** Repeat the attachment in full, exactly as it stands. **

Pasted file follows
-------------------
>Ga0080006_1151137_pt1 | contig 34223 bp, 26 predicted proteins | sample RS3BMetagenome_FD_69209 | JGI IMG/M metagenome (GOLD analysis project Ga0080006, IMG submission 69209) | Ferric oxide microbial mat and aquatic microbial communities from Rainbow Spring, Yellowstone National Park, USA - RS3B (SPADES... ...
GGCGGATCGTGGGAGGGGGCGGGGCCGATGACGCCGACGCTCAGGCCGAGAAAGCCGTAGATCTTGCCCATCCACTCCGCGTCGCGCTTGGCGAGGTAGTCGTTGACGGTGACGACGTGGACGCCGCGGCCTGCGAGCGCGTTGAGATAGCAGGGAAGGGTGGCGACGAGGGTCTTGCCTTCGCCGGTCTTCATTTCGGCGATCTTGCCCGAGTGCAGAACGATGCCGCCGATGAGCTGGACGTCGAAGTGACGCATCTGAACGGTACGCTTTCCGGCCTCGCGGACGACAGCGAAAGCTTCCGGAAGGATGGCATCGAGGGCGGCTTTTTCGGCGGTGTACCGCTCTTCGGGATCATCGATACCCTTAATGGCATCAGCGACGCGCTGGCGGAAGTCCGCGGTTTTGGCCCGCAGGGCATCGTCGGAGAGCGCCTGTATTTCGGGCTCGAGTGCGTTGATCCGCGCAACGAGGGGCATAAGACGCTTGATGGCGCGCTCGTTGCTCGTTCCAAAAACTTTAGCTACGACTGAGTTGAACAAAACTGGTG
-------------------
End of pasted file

>Ga0080006_1151137_pt1 | contig 34223 bp, 26 predicted proteins | sample RS3BMetagenome_FD_69209 | JGI IMG/M metagenome (GOLD analysis project Ga0080006, IMG submission 69209) | Ferric oxide microbial mat and aquatic microbial communities from Rainbow Spring, Yellowstone National Park, USA - RS3B (SPADES... ...
GGCGGATCGTGGGAGGGGGCGGGGCCGATGACGCCGACGCTCAGGCCGAGAAAGCCGTAGATCTTGCCCATCCACTCCGCGTCGCGCTTGGCGAGGTAGTCGTTGACGGTGACGACGTGGACGCCGCGGCCTGCGAGCGCGTTGAGATAGCAGGGAAGGGTGGCGACGAGGGTCTTGCCTTCGCCGGTCTTCATTTCGGCGATCTTGCCCGAGTGCAGAACGATGCCGCCGATGAGCTGGACGTCGAAGTGACGCATCTGAACGGTACGCTTTCCGGCCTCGCGGACGACAGCGAAAGCTTCCGGAAGGATGGCATCGAGGGCGGCTTTTTCGGCGGTGTACCGCTCTTCGGGATCATCGATACCCTTAATGGCATCAGCGACGCGCTGGCGGAAGTCCGCGGTTTTGGCCCGCAGGGCATCGTCGGAGAGCGCCTGTATTTCGGGCTCGAGTGCGTTGATCCGCGCAACGAGGGGCATAAGACGCTTGATGGCGCGCTCGTTGCTCGTTCCAAAAACTTTAGCTACGACTGAGTTGAACAAAACTGGTG